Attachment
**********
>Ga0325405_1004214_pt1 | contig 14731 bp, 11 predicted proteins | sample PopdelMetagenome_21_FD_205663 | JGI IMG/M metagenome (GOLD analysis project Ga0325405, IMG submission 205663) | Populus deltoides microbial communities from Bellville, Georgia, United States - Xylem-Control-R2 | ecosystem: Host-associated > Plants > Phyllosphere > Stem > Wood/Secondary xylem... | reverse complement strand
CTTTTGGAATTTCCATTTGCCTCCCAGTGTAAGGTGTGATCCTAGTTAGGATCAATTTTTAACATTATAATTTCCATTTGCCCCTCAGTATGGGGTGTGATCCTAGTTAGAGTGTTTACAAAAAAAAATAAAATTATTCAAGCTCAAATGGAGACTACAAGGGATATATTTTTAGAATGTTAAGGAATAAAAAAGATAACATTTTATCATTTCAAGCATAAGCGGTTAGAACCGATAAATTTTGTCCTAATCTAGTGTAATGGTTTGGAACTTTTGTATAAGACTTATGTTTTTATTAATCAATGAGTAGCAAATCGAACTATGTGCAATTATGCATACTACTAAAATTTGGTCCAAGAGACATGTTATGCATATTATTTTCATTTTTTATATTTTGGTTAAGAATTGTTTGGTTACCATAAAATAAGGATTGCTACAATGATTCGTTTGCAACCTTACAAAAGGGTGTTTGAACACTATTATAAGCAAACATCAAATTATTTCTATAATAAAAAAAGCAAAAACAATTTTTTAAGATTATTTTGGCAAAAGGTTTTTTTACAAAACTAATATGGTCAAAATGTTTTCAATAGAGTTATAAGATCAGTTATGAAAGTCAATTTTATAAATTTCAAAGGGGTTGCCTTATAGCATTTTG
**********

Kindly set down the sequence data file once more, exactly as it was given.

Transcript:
>Ga0325405_1004214_pt1 | contig 14731 bp, 11 predicted proteins | sample PopdelMetagenome_21_FD_205663 | JGI IMG/M metagenome (GOLD analysis project Ga0325405, IMG submission 205663) | Populus deltoides microbial communities from Bellville, Georgia, United States - Xylem-Control-R2 | ecosystem: Host-associated > Plants > Phyllosphere > Stem > Wood/Secondary xylem... | reverse complement strand
CTTTTGGAATTTCCATTTGCCTCCCAGTGTAAGGTGTGATCCTAGTTAGGATCAATTTTTAACATTATAATTTCCATTTGCCCCTCAGTATGGGGTGTGATCCTAGTTAGAGTGTTTACAAAAAAAAATAAAATTATTCAAGCTCAAATGGAGACTACAAGGGATATATTTTTAGAATGTTAAGGAATAAAAAAGATAACATTTTATCATTTCAAGCATAAGCGGTTAGAACCGATAAATTTTGTCCTAATCTAGTGTAATGGTTTGGAACTTTTGTATAAGACTTATGTTTTTATTAATCAATGAGTAGCAAATCGAACTATGTGCAATTATGCATACTACTAAAATTTGGTCCAAGAGACATGTTATGCATATTATTTTCATTTTTTATATTTTGGTTAAGAATTGTTTGGTTACCATAAAATAAGGATTGCTACAATGATTCGTTTGCAACCTTACAAAAGGGTGTTTGAACACTATTATAAGCAAACATCAAATTATTTCTATAATAAAAAAAGCAAAAACAATTTTTTAAGATTATTTTGGCAAAAGGTTTTTTTACAAAACTAATATGGTCAAAATGTTTTCAATAGAGTTATAAGATCAGTTATGAAAGTCAATTTTATAAATTTCAAAGGGGTTGCCTTATAGCATTTTG